Affirmative Action Bill Hits Snag in House

Affirmative Action Bill Hits Snag in House
Sen. Dan Sullivan (left), R-Jonesboro, sponsored SB71, citing the tenets of equality in the Declaration of Independence. Democratic Sen. Linda Chesterfield (right) voted against the bill, along with all four other women in the upper chamber. (The Arkansas Senate/Steve Lewis)

A bill to end affirmative action in education hiring and outlaw state goals for steering procurement contracts to minority- and women-owned businesses in Arkansas ignited fierce legislative debate and considerable worry for entrepreneurs before stalling last week in the House.

Senate Bill 71 could have disrupted an entire division of the Arkansas Economic Development Commission, changing the mission of its Minority & Women-Owned Business Enterprise unit.

The bill, by Jonesboro Republican Dan Sullivan, put a big target on minority procurement goals, critics said.

The legislation narrowly prevailed in an 18-12 Senate vote March 9. But it was tabled Wednesday by the House Committee on State Agencies & Governmental Affairs as the legislative session hurtled toward adjournment.

A bill tabled in committee faces significant obstacles because removing it from the table requires a majority of the quorum of the committee. The action also signals that legislation is in trouble, or at least facing questions from members.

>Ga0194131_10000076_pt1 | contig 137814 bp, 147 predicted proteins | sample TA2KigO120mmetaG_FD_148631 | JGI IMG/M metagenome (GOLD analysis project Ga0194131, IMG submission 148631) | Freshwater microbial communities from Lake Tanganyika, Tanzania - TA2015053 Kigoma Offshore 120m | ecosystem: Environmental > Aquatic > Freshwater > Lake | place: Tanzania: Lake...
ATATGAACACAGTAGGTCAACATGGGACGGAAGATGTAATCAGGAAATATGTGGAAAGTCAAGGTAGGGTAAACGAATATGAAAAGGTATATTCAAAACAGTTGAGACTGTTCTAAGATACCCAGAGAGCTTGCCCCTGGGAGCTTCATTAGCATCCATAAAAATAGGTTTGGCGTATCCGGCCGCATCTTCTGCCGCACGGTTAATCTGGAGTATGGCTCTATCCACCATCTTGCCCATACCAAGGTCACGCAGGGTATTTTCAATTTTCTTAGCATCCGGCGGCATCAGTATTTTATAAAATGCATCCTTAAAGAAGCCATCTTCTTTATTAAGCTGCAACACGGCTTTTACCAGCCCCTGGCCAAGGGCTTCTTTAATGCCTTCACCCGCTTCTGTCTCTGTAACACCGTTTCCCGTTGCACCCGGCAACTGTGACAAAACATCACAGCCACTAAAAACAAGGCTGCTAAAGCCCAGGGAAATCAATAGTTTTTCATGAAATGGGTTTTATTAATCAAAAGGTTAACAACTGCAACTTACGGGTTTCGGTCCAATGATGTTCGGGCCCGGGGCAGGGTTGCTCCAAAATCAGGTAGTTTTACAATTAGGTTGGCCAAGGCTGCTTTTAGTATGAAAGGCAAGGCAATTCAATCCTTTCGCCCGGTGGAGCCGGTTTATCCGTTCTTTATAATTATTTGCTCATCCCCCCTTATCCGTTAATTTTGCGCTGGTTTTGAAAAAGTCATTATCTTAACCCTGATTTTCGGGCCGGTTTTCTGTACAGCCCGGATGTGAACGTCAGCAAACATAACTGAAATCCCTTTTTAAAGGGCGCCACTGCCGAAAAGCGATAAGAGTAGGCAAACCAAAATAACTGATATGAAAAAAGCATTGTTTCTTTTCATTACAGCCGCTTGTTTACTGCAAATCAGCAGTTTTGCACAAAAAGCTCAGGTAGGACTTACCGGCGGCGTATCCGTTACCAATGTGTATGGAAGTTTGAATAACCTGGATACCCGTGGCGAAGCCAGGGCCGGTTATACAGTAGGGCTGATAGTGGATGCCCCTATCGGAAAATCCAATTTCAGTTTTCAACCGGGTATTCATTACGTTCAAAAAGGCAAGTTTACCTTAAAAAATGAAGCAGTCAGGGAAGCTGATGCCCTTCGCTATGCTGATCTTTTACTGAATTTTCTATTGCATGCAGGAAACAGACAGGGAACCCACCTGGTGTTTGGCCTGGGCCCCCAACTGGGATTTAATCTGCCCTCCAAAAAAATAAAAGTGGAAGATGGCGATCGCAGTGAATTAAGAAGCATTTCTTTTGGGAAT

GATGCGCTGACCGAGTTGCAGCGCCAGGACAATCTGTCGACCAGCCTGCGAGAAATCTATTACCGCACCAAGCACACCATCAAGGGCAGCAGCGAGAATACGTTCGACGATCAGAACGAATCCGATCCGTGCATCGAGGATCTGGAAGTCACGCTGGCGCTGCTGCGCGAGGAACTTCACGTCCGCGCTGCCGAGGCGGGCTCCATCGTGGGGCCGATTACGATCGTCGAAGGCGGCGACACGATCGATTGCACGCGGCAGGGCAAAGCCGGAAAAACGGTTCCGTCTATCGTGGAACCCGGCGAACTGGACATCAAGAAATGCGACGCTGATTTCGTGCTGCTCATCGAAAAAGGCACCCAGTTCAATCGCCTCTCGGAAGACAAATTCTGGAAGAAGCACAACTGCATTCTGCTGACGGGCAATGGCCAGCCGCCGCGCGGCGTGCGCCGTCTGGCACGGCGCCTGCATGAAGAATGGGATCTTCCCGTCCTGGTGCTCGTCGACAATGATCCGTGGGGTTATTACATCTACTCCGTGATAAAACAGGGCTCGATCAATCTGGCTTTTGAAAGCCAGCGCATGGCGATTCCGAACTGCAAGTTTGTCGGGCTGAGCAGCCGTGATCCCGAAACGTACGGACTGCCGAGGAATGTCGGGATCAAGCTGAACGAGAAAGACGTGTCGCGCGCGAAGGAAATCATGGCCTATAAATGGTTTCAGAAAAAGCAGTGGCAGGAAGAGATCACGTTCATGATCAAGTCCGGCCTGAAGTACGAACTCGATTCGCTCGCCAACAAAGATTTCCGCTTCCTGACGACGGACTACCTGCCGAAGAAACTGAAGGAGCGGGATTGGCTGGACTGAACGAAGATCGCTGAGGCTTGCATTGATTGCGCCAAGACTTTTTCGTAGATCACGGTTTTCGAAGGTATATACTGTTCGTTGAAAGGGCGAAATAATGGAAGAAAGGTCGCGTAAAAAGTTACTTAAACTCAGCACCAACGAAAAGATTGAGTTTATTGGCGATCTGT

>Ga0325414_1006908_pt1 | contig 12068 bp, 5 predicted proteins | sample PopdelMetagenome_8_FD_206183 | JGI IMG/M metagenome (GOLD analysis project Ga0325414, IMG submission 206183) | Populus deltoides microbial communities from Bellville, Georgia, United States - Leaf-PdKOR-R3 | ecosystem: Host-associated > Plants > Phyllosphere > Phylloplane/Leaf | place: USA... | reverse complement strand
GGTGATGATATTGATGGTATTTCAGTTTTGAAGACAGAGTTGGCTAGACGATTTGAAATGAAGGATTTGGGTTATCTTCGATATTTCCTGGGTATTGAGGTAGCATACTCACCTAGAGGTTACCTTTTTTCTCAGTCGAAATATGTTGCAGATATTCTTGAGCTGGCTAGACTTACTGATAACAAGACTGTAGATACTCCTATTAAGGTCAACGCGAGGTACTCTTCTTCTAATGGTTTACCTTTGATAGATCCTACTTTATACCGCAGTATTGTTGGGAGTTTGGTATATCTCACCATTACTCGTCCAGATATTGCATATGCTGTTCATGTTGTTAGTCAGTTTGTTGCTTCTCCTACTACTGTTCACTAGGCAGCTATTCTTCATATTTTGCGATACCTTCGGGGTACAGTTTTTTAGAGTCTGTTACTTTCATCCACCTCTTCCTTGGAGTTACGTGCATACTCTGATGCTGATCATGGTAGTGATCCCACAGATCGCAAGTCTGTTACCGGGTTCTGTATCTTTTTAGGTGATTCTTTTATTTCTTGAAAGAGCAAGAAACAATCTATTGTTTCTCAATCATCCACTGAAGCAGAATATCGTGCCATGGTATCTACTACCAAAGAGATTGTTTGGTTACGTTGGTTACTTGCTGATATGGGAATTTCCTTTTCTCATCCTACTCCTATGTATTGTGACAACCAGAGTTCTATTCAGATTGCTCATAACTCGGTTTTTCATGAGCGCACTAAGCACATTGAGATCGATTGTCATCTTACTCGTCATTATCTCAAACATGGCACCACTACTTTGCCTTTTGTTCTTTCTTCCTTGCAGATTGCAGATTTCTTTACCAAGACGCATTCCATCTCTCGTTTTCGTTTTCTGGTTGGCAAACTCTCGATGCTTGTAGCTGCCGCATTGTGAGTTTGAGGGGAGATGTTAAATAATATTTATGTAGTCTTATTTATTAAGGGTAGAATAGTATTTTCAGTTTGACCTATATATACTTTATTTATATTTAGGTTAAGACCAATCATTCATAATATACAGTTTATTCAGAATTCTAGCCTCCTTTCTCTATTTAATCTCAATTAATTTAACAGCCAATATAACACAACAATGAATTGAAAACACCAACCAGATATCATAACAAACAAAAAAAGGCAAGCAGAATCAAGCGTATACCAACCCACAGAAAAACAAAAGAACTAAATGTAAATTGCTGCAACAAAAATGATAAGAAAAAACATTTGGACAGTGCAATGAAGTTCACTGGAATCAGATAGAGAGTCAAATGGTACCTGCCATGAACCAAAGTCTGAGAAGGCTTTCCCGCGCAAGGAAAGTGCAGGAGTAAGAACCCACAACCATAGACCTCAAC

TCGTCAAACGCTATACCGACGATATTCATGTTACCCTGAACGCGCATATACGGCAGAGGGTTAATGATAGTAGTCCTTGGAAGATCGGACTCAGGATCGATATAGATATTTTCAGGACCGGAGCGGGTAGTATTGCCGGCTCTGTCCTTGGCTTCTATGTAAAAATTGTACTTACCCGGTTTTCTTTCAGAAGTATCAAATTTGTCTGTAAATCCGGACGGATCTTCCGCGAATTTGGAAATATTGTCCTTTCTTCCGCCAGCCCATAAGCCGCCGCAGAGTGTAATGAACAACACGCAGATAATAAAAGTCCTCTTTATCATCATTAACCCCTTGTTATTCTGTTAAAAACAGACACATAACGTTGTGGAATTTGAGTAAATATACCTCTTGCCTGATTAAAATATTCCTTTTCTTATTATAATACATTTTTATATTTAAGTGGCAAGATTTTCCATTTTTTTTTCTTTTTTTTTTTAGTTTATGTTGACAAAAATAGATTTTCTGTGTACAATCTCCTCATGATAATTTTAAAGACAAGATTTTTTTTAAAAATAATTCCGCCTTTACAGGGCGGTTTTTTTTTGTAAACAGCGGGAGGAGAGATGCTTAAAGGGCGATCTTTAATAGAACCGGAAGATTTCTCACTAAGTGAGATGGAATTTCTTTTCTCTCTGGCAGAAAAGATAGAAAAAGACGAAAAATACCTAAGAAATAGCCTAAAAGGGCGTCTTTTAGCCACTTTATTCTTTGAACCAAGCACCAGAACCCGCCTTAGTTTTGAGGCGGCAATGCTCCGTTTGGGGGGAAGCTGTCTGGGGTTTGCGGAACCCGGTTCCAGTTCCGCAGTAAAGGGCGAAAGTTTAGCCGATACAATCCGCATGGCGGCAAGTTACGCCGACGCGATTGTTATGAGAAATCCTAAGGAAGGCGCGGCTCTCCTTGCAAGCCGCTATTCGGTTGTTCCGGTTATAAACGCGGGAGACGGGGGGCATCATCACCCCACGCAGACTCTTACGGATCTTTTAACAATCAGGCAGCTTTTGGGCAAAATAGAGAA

SB71 would have made it illegal for the state to continue programs promoting minority hiring by public schools and universities and outlawed AEDC goals for varying percentages of state procurement contracts to go to minority-owned businesses, women-owned businesses and businesses owned by disabled veterans.

Those goals never had the force of law but were serious expectations. State agencies are required to keep track of procurement percentages and report them to the AEDC division.

SB71 would have presumably outlawed a state list of minority and women-owned businesses, replacing it with a registry of businesses deserving consideration “based on merit or needs,” according to Sullivan.

Misconception Seen

Anna Beth Gorman, CEO of the nonprofit Women’s Foundation of Arkansas, said even though the bill lost momentum, it or something similar could rise again.

Anna Beth Gorman

“We have to remain vigilant in protecting women and minority business interests in the state,” she said. “This bill was bad for business, and it got too far along in the process. I’m hoping we do not see another attempt like it this session.”

Gorman said misconceptions exist on exactly what the Minority & Women-Owned Business Enterprise Division does. “It’s a navigator that exists for women and minority business owners to reach out, and for folks that work there to help them navigate opportunities that exist for everybody.” It isn’t a case of minority businesses “cutting in front of everyone else,” she said.